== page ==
January 27, 2013

How Dogs Eat Starches

Anthropologist John Hawks notes a paper explaining how dogs—unlike wolves—evolved while living with humans to digest starches. In other words, they eat what we eat.
As in humans, the paper shows that dogs were selected strongly for a new agricultural diet. Just as in humans who descend from early agriculturalists, dogs have extensive duplication of the amylase gene. Humans express amylase in saliva, but as explained in the paper dogs only produce amylase in the pancreas, where it digests starches intestinally. Where this paper gets really exciting is when the authors began to investigate the entire metabolic pathway underlying starch digestion. The amylase gene AMY2B underwent duplications similar to those in humans, and not found in wolves.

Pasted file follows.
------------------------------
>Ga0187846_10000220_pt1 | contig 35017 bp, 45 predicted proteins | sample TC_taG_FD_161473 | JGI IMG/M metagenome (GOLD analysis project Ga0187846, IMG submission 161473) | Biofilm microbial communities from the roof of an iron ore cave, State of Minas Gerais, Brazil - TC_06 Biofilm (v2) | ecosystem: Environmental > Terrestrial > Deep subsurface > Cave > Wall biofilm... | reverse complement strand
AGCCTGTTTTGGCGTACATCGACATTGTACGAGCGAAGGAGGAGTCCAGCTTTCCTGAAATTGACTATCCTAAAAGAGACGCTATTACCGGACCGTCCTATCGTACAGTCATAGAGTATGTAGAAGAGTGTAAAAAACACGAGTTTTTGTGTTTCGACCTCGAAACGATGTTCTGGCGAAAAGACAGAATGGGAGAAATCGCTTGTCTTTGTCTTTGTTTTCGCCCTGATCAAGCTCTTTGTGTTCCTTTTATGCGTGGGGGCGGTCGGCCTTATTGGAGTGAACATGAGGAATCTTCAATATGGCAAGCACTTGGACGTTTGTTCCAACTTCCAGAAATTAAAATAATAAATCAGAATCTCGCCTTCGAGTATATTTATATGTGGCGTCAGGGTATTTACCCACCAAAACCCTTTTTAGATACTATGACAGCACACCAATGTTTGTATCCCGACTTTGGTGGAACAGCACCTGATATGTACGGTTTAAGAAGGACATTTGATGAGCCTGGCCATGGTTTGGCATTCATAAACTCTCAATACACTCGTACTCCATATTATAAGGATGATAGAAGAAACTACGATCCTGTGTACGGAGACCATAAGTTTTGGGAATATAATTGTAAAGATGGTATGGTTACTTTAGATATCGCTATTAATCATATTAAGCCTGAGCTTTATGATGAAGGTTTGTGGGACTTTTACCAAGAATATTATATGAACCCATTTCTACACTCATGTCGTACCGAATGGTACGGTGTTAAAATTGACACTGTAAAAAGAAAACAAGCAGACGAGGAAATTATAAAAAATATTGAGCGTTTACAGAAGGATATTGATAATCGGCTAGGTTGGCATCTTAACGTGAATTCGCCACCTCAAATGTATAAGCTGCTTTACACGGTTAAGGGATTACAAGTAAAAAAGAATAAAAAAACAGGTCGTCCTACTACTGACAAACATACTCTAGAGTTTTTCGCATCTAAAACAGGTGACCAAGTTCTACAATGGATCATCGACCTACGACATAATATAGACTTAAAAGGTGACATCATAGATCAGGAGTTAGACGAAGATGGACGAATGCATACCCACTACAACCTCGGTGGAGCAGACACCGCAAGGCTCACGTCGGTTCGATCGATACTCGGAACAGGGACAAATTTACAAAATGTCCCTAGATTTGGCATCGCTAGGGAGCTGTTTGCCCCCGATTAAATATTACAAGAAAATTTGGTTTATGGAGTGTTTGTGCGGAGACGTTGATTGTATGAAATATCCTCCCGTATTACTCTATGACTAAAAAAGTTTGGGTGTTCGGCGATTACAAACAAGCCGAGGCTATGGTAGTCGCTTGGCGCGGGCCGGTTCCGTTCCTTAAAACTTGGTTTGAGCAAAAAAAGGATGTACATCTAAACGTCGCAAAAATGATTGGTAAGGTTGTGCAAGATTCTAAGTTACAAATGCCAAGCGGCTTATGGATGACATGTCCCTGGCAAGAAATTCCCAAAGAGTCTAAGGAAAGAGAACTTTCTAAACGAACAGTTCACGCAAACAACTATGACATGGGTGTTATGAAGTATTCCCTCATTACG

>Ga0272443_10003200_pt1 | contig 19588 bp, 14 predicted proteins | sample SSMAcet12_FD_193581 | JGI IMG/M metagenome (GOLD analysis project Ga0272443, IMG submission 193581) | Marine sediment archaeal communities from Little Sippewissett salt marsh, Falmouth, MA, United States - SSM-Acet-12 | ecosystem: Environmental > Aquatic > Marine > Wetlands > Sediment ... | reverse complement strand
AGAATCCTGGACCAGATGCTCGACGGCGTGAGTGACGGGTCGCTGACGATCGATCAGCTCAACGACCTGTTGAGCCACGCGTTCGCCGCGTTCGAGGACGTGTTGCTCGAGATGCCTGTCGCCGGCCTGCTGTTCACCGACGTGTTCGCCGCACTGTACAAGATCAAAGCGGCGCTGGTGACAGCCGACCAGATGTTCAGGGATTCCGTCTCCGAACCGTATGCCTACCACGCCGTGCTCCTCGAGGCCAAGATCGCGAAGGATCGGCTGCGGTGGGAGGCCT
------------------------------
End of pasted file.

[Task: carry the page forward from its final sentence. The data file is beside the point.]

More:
Patrick "Terrierman" Burns weighs in:
Sure, you have observed that even the bunko dog food companies that sell food that costs a lot more (using nonsense words like "human-grade," "holistic," "natural" and "homeopathic" ) pack their tins and bags with potatoes and peas, quinoa and rice, pumpkin and whatever else that is not the natural diet of a wolf (i.e. dead mice, dead rats, and road-kill deer).
Dogs, unlike bloggers, do not digest snark, as far as I can tell.

No comments: